UK students studying on a year abroad have been left stranded due to combined Covid-19 and Brexit disruption.
The new Covid-19 variant identified in the UK caused many European countries to shut their borders, meaning that some students have been refused re-entry after returning home for Christmas.
UK study abroad coordinators have said that many European universities still require in-person registration for courses which have switched to online learning.
Students have also found themselves paying large sums to secure the appropriate paperwork with short notice, while others were finding it difficult to determine the documents needed to return.
Two students at one UK institution allegedly paid £300 each to obtain the documents needed to return to Spain.
The European Commission has stated that Erasmus Plus funding will only be paid to students for the period for which they are living abroad, and not if they are studying or working remotely. This leaves some students with the possibility of having to partially repay their grant.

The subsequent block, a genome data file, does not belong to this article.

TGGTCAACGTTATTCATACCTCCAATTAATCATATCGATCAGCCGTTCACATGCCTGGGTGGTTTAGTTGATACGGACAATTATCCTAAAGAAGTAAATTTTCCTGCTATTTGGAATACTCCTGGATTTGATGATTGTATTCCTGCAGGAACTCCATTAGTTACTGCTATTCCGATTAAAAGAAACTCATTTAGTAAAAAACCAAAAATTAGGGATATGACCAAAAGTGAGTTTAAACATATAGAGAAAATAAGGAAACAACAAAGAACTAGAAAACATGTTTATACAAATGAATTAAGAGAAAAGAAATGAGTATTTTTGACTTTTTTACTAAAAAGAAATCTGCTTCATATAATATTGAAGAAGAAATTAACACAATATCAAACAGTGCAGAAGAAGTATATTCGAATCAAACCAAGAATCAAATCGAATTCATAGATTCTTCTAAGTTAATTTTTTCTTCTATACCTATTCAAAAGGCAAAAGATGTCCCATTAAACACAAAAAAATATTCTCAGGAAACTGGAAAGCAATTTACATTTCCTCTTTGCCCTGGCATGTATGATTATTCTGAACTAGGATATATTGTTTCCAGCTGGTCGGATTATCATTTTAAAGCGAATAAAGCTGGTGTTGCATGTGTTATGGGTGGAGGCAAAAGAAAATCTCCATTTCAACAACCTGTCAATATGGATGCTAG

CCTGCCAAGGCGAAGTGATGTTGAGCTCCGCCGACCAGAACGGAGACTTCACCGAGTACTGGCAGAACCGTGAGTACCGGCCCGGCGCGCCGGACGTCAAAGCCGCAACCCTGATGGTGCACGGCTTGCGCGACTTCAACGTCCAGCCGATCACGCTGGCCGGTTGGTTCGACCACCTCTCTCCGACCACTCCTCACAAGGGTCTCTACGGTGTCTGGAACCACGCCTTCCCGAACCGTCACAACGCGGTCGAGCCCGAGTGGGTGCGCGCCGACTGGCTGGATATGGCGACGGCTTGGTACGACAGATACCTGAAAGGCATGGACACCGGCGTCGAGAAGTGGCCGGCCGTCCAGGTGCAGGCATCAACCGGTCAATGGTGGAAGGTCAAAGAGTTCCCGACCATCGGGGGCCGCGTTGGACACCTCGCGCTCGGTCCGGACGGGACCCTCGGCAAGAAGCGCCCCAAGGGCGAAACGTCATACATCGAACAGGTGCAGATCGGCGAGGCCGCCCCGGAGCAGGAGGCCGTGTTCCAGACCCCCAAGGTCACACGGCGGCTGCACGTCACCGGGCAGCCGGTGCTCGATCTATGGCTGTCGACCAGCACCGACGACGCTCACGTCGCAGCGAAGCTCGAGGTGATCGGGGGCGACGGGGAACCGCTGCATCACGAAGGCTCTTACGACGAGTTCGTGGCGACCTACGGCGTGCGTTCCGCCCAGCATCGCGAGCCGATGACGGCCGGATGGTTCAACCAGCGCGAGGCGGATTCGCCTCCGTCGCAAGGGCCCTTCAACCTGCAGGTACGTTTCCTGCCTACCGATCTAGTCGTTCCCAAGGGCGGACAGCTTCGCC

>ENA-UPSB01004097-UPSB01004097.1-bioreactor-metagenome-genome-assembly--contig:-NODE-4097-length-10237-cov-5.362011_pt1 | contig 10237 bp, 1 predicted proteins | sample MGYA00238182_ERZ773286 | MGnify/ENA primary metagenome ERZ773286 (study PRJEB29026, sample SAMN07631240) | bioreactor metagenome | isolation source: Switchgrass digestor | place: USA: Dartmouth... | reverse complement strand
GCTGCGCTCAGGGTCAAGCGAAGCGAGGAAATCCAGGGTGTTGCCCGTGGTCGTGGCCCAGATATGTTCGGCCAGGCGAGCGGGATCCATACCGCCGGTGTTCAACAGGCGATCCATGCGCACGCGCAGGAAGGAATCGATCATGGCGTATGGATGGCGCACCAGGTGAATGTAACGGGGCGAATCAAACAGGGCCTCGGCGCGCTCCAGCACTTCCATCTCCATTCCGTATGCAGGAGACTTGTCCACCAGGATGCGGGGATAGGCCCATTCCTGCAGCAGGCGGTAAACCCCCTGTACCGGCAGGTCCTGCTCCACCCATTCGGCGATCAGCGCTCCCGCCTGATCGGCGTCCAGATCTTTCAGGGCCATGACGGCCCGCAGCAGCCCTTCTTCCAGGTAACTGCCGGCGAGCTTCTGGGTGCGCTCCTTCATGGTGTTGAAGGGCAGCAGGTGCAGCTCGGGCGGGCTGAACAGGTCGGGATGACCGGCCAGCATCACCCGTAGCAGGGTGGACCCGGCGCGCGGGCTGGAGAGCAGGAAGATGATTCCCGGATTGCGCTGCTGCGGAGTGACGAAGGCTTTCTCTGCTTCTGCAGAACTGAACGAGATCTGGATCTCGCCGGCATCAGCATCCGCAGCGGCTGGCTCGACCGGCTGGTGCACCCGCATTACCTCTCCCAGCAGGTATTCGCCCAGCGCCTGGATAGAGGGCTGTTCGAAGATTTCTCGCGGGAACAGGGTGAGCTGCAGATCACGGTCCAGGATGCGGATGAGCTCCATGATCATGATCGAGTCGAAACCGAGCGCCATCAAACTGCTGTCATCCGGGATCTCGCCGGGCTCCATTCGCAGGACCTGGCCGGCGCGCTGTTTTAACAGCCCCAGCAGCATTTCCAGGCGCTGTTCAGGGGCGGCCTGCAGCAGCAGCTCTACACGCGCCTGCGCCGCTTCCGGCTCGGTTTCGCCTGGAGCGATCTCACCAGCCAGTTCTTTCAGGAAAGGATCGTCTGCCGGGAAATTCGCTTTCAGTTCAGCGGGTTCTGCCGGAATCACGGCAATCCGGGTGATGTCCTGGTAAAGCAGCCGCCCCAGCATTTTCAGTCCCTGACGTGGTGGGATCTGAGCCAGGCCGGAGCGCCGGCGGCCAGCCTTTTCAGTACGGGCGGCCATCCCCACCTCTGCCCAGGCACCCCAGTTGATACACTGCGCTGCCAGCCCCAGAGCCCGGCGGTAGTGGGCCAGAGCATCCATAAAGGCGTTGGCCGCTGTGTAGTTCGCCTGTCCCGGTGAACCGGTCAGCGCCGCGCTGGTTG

Some students attempting to travel to Spain have been told that they were no longer exempt from the national ban on all but essential travel as they were no longer European Union (EU) citizens.
The poor students, who are still in receipt of Erasmus funding, are guinea pigs in the government’s great ‘sovereignty experiment’
–Professor Julia Waters
Julia Waters, a year abroad coordinator in the department of languages and cultures at the University of Reading, said: “This is affecting all UK students on study abroad placements this academic year.
“The poor students, who are still in receipt of Erasmus funding, are guinea pigs in the government’s great ‘sovereignty experiment’.”
Professor Waters added that students working or studying in France had received “mixed messages” whether they required to acquire a visa and residency card.
Of the 69 students on years abroad for whom Professor Waters is responsible, 20 have experienced issues but “this may be the tip of the iceberg”.
The Senior Lecturer in German studies at the University of Birmingham also told Times Higher Education that UK students must now prove that they have £5,000 for an EU visa, consequently “hitting widening participation students more”.